For those who can still remember back to 2017 and the assurances offered during the Marriage Plebiscite, they have proven to be as leaky as a bucket of water held by a politician in one hand and an electric drill in the other hand, and with a team of social activists turning on the power.
Above all, what concerns me is how the legislators framing this debate skew the very nature of the Christian message. The Gospel of Jesus Christ isn’t phobic or bigoted, and neither does it affirm and agree with every idea and desire that we express. The good news is God’s gracious and loving message of redemption. The Christian worldview presents an attractive alternative. Of course, not every Victorian will be convinced—and I’m the first to admit that sometimes Christians don’t help convince neighbours by some of the things we say and do—but this Government is bent on removing this choice and embedding a version of sexual secularisation into Christian schools and organisations. This kind of intrusion will not strengthen our society or foster the vibrant pluralism and tolerance that once marked Victoria.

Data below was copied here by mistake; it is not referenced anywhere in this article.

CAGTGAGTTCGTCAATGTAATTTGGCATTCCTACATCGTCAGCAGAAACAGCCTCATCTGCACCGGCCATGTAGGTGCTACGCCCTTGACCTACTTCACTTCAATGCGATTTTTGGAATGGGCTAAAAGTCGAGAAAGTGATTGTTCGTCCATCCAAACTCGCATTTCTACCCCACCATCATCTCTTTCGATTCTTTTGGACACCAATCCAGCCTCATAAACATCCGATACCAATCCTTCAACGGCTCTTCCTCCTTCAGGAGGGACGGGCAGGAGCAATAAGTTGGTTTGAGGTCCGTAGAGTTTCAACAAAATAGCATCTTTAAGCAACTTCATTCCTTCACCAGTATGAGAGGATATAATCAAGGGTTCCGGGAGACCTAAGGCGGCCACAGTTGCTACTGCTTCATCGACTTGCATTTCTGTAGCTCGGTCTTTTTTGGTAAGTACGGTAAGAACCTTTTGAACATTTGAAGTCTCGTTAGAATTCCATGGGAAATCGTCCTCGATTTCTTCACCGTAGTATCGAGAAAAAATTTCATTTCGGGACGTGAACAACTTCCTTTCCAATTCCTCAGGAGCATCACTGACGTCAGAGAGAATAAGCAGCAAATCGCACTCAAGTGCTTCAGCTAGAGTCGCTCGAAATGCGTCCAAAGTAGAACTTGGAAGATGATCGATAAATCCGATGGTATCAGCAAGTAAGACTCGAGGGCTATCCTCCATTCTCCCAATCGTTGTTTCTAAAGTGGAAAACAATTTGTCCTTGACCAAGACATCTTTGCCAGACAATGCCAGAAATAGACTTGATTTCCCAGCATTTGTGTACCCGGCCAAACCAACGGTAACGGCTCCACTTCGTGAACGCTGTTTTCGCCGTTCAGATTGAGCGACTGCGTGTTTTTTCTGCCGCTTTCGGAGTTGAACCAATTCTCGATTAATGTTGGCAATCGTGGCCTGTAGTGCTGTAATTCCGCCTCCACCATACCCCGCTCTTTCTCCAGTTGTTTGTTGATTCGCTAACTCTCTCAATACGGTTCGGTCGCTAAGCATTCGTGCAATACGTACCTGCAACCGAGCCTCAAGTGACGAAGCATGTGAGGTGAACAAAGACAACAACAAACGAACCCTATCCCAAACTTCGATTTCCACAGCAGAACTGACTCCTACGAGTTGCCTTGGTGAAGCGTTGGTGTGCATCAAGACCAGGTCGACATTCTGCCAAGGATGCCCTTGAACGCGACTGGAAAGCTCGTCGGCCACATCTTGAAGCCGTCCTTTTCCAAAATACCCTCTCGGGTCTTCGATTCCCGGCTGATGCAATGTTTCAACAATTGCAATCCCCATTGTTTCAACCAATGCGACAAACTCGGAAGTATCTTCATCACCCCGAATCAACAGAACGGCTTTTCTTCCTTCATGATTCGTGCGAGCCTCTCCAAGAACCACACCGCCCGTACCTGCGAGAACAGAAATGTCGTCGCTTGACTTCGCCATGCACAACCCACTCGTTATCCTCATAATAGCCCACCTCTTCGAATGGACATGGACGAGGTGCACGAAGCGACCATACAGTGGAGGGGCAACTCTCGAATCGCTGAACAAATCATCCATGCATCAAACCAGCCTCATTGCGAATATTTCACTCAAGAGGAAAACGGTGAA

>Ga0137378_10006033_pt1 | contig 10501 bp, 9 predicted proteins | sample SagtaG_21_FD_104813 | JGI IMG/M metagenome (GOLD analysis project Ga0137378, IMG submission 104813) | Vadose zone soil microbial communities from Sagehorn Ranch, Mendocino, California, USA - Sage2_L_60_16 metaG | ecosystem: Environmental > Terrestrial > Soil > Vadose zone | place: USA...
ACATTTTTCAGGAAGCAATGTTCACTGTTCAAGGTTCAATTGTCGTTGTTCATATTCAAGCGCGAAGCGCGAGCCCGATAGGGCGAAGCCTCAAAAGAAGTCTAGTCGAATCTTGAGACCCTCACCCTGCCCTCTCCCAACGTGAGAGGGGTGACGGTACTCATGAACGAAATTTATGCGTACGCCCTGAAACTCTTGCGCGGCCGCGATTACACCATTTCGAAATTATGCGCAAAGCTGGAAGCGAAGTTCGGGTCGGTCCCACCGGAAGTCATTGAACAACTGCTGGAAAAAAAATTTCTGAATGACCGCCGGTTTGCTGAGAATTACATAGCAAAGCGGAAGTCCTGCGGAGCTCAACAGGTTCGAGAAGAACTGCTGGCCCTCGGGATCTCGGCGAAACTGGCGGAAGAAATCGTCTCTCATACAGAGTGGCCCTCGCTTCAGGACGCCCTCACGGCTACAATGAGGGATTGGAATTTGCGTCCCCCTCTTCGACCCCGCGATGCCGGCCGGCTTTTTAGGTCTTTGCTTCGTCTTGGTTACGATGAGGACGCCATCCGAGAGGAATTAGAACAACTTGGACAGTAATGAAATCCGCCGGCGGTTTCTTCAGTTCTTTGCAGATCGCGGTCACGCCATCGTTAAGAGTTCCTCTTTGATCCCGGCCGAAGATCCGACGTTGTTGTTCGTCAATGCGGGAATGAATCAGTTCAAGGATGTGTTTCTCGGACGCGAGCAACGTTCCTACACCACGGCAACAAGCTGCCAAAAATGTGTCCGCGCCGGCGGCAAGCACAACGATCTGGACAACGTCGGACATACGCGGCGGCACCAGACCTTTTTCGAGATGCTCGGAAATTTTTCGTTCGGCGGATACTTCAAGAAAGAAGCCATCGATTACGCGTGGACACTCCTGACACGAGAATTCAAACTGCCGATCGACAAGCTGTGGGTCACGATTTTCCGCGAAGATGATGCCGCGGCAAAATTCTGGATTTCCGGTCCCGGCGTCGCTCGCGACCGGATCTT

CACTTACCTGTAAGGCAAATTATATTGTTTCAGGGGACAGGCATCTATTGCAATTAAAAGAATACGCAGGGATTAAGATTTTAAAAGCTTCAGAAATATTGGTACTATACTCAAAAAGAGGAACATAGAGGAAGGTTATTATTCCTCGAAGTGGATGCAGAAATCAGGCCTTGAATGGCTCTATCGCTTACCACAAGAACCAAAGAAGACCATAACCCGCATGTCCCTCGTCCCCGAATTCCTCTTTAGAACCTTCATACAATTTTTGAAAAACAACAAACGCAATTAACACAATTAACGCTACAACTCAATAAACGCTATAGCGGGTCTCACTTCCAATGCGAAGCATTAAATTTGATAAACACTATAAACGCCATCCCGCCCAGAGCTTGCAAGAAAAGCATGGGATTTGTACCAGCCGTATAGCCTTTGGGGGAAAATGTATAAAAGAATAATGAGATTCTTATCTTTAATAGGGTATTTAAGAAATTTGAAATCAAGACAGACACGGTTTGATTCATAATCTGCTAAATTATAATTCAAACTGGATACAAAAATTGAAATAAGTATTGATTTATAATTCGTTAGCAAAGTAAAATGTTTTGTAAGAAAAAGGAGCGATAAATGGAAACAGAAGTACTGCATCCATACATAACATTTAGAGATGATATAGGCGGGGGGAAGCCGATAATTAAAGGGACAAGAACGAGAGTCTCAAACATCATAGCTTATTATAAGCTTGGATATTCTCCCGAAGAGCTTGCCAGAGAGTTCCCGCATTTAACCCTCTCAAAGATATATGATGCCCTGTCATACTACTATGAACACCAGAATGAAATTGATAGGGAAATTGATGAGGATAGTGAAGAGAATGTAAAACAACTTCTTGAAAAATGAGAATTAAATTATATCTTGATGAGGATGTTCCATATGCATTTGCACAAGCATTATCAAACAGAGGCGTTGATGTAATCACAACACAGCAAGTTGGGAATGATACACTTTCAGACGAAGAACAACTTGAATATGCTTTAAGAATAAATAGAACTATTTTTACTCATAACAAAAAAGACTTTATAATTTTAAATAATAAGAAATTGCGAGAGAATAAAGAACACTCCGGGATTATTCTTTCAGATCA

By the end of the year, hundreds of schools and organisations will need to decide who they’ll follow. Will they sacrifice the good and God-given vision for marriage and human sexuality or will they sacrifice Government funding?* A healthy and pluralistic society should never force this junction. At a time when we are still trying to survive the most difficult season in living memory, this Government is threatening religious organisations. One may hope that commonsense will prevail and that this legislation will fail, but I suspect it’s time for organisations to consider what their true values are and where their ultimate allegiance lies.
First published at murraycampbell.net
* Teachers have shared with me that it’s not just funding at stake but also registration and the ability to continue as a school.